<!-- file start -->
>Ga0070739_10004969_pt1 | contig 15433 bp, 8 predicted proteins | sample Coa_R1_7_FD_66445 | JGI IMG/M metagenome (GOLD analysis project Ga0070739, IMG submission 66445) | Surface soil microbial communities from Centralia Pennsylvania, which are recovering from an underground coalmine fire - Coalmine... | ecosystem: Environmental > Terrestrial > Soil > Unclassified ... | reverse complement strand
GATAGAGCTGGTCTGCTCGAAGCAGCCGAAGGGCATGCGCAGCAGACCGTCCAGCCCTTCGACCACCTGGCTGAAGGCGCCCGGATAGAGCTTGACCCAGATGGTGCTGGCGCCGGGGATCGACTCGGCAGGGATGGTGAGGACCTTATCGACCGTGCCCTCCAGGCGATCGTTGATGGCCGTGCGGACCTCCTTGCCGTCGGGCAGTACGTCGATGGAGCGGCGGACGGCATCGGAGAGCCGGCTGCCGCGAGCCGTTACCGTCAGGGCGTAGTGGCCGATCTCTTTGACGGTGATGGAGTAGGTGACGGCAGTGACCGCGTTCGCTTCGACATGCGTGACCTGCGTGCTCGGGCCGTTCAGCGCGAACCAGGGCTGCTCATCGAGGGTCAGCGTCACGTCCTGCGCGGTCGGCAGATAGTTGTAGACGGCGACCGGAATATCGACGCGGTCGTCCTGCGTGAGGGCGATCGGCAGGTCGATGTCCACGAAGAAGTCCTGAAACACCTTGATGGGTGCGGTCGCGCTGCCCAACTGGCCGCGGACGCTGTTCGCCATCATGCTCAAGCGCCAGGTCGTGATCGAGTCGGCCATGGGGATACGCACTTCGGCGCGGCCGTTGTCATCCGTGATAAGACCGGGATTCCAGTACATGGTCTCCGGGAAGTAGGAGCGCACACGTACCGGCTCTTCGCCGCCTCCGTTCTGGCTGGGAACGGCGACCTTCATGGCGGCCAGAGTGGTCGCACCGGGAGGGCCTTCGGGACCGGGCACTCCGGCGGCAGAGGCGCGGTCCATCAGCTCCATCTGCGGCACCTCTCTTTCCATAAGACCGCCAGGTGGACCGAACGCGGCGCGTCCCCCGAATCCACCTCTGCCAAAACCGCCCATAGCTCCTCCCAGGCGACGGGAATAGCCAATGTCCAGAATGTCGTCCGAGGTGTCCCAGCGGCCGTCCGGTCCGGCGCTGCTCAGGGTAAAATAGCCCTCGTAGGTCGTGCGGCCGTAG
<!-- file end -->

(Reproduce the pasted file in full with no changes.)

>Ga0070739_10004969_pt1 | contig 15433 bp, 8 predicted proteins | sample Coa_R1_7_FD_66445 | JGI IMG/M metagenome (GOLD analysis project Ga0070739, IMG submission 66445) | Surface soil microbial communities from Centralia Pennsylvania, which are recovering from an underground coalmine fire - Coalmine... | ecosystem: Environmental > Terrestrial > Soil > Unclassified ... | reverse complement strand
GATAGAGCTGGTCTGCTCGAAGCAGCCGAAGGGCATGCGCAGCAGACCGTCCAGCCCTTCGACCACCTGGCTGAAGGCGCCCGGATAGAGCTTGACCCAGATGGTGCTGGCGCCGGGGATCGACTCGGCAGGGATGGTGAGGACCTTATCGACCGTGCCCTCCAGGCGATCGTTGATGGCCGTGCGGACCTCCTTGCCGTCGGGCAGTACGTCGATGGAGCGGCGGACGGCATCGGAGAGCCGGCTGCCGCGAGCCGTTACCGTCAGGGCGTAGTGGCCGATCTCTTTGACGGTGATGGAGTAGGTGACGGCAGTGACCGCGTTCGCTTCGACATGCGTGACCTGCGTGCTCGGGCCGTTCAGCGCGAACCAGGGCTGCTCATCGAGGGTCAGCGTCACGTCCTGCGCGGTCGGCAGATAGTTGTAGACGGCGACCGGAATATCGACGCGGTCGTCCTGCGTGAGGGCGATCGGCAGGTCGATGTCCACGAAGAAGTCCTGAAACACCTTGATGGGTGCGGTCGCGCTGCCCAACTGGCCGCGGACGCTGTTCGCCATCATGCTCAAGCGCCAGGTCGTGATCGAGTCGGCCATGGGGATACGCACTTCGGCGCGGCCGTTGTCATCCGTGATAAGACCGGGATTCCAGTACATGGTCTCCGGGAAGTAGGAGCGCACACGTACCGGCTCTTCGCCGCCTCCGTTCTGGCTGGGAACGGCGACCTTCATGGCGGCCAGAGTGGTCGCACCGGGAGGGCCTTCGGGACCGGGCACTCCGGCGGCAGAGGCGCGGTCCATCAGCTCCATCTGCGGCACCTCTCTTTCCATAAGACCGCCAGGTGGACCGAACGCGGCGCGTCCCCCGAATCCACCTCTGCCAAAACCGCCCATAGCTCCTCCCAGGCGACGGGAATAGCCAATGTCCAGAATGTCGTCCGAGGTGTCCCAGCGGCCGTCCGGTCCGGCGCTGCTCAGGGTAAAATAGCCCTCGTAGGTCGTGCGGCCGTAG